MARIANNA — He drove up from Fort Walton Beach, to the front gate, and by the time he arrived his daughter's text had come through. I'm proud of you.
He parked his Toyota about 50 yards away from the razor wire, climbed out and walked past the Florida tag that says he won a Purple Heart and the bumper sticker that says he's an Airborne Ranger, 75th Infantry, Company K. Warm wind kicked through the pines. Mockingbirds sang. Mayflies landed on his ears.
Bryant Middleton, 66, stood still, hands behind his back, posture stiff. Minutes slid by, each one closer to 5:30 p.m., when the state would finally close its first and oldest reform school after 111 years.
He was not certain why he came. To bear witness, maybe. To see that the state officials kept their promises. To make sure they turned the lights off.
"There's been 111 years of child abuse at this place," he said. "Maybe I'm here to represent those children. Many of them can't speak. I'm not here to speak. I'm just here to stand as a representative."
So he stood, tie tied tight, in shiny shoes and with a knee that bears a bullet-sized scar from Vietnam. It wasn't easy, even for a man who has jumped from airplanes more than 800 times.
"No matter how many times I come out here, " he said, "when I look across that campus, I still have fear."
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The first time he walked this ground was in 1960, when it was called the Florida School for Boys. A Miami judge sent him up for breaking into houses. Thinking back, he was guilty as sin.
That first day, he remembered, a disciplinarian named R.W. Hatton explained the rules. Then Hatton asked him to run out to the fields and fetch a boy. He hadn't eaten since he left Miami, so he stopped to pick some wild blackberries. When he made it back, Hatton knew.
That night he took his first of five trips to a concrete-block hell the boys called the White House. The disciplinarian flipped on a fan to drown out Middleton's cries, and men took turns beating him with a leather strap.
They came out of the woodwork by the dozens in late 2008, after the news broke. Men were telling their stories of being beaten bloody when they were boys at the state school, which had been renamed the Arthur G. Dozier School for Boys, after a longtime superintendent. Some had been raped. Others knew kids who had died.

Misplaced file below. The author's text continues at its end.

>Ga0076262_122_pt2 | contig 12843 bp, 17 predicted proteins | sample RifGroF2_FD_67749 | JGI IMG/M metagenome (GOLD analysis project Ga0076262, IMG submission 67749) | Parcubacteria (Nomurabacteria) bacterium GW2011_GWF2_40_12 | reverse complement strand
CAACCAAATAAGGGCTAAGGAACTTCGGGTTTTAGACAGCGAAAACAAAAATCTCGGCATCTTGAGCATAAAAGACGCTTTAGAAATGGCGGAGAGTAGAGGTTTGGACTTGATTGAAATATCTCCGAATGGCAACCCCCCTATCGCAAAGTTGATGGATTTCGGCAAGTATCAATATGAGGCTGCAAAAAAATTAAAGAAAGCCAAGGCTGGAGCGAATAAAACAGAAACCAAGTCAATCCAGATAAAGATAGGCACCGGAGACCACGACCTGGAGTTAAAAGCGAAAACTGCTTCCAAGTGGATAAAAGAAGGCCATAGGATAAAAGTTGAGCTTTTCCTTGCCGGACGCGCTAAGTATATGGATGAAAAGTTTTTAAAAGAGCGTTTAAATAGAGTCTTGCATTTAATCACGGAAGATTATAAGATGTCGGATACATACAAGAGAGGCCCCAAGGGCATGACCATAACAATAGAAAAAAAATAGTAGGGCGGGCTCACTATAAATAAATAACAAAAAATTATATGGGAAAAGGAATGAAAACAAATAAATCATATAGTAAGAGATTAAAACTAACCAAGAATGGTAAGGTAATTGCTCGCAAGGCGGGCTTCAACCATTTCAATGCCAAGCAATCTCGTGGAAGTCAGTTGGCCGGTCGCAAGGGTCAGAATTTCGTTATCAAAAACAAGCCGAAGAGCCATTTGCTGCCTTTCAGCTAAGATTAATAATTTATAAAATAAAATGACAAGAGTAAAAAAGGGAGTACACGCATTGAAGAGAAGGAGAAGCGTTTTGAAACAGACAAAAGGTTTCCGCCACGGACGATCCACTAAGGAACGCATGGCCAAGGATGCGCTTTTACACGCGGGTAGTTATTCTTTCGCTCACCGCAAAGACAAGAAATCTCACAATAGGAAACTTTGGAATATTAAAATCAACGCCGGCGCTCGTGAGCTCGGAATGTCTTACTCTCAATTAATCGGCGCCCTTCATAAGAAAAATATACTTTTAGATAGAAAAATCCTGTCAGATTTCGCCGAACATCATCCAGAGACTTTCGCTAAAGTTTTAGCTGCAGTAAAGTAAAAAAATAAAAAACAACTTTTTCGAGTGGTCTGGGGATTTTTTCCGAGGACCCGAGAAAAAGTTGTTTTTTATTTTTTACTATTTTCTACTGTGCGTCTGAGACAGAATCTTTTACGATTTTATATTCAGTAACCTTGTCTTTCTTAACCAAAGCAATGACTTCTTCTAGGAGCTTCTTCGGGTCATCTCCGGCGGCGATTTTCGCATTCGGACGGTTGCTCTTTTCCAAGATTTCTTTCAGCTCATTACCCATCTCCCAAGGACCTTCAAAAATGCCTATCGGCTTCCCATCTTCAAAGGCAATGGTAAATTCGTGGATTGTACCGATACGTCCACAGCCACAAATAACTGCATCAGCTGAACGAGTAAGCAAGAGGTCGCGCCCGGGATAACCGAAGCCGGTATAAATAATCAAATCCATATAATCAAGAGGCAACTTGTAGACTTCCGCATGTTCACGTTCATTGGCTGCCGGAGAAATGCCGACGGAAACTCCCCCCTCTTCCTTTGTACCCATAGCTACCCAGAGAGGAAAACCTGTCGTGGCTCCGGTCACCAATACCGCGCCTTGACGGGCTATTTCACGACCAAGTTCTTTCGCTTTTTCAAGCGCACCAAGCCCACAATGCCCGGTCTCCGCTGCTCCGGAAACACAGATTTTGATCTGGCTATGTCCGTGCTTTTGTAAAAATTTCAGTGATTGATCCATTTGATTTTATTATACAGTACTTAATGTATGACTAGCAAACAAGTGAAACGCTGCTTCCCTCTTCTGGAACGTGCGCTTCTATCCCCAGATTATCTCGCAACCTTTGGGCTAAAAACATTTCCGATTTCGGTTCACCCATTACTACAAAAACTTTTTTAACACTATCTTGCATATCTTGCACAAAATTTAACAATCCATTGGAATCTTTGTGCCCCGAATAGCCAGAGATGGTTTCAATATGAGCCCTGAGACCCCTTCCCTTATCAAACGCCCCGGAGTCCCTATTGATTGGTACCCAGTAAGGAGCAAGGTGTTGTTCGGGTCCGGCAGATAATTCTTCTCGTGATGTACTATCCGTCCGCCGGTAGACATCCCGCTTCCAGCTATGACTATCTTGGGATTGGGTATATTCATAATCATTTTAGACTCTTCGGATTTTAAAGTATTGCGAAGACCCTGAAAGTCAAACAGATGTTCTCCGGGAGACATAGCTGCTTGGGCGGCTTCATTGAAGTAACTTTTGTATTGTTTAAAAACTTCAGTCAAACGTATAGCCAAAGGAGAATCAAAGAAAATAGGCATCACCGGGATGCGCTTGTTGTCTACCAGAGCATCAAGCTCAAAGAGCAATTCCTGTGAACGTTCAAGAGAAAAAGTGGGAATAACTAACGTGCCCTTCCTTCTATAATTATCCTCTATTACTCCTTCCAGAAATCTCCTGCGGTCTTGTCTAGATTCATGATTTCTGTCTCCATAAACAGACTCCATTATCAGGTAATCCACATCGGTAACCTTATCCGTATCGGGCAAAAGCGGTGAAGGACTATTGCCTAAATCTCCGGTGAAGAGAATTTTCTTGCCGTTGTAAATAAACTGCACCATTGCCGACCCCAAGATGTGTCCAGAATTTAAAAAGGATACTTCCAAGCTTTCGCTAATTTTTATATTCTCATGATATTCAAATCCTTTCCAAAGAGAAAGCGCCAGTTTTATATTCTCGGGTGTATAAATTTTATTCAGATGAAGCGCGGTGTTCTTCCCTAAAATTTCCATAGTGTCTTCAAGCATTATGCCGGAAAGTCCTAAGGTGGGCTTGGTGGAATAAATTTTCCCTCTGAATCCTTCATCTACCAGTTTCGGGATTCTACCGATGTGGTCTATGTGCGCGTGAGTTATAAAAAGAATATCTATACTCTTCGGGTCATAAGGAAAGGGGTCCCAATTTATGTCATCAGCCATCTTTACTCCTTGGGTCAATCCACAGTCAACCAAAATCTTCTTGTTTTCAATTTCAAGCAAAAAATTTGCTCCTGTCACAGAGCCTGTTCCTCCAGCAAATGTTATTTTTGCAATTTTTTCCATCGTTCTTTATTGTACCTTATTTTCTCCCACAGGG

Four of them, all former wards, had connected online and persuaded the Miami Herald to tell their stories. It quickly built into a scandal and spread across the nation. CNN showed up. The governor ordered an investigation into the men's claims and asked the Florida Department of Law Enforcement to identify who was buried beneath 31 crosses in a small clearing in the middle of a pine forest near the campus.
Bryant Middleton's wife saw a story in the newspaper at their home in Fort Walton Beach.
Have you ever heard of Marianna? she asked her husband.
His hands started shaking. Through four decades of marriage, four kids and eight grandkids, he had never told her about Marianna.
He cried for three days.
At a little after 5 p.m., the gate opened and a car pulled out. One of the few staffers left said he didn't want to talk.
The state in May told the school's 185 workers that budget cuts had forced them to eliminate the $14.3-million-a-year program, recently renamed the North Florida Youth Development Center. Officials promised to help find them new jobs in an area already economically depressed.
Nobody felt good about that, not even the man who had come to watch them leave.
"I don't hold anything against these people," he said. "It was their predecessors who did us harm."
He remembers their names. Hatton. Hagen. Dozier. Edenfield. And there was Tidwell, Troy Tidwell, whom the boys called the One-Armed Man. All of them were dead except Tidwell.
Middleton sat across from Tidwell for five hours during a deposition in 2009, part of a failed class-action lawsuit the men brought against the state. Middleton heard Tidwell deny that he ever gave a boy more than a dozen licks, a claim hundreds of men dispute.
That irked them. Some talked of driving through Marianna towing a giant sign that said TIDWELL IS A LIAR. But slowly they calmed. It seemed many began to lose interest until the state announced it was closing the school.
Middleton wanted to buy an ad in the paper. Full page. He wanted to write WE WON! in big letters, and TWHB small at the bottom, for The White House Boys.
His wife talked him out of it.
Two weeks ago, he had a dream. He was inside a big building, three stories tall, like a giant general store. He was walking down a spiral staircase when he passed a man with one arm. Tidwell.
What are you doing here?" the man asked. Middleton kept walking. Around the corner came a toy train, and riding on the toy train was R.W. Hatton.
"It's him!" the man shouted. "It's him!"
He cried for an hour as his wife held him in bed. Fifty years after he was beaten, he's still haunted.
He took a deep breath. The gate opened again to let out one last car, then closed. There were no beams of light or rainbows. His wristwatch simply rolled forward.
"We won," he said to himself. "My God. My God."
He was quiet for a minute, then leaned his head back.
"I hope you guys can hear me, wherever you are," he said. "I hope you know we did the right thing. So many children. So many futures.
"We beat those sons of b-----s."
Ben Montgomery can be reached at firstname.lastname@example.org or (727) 893-8650.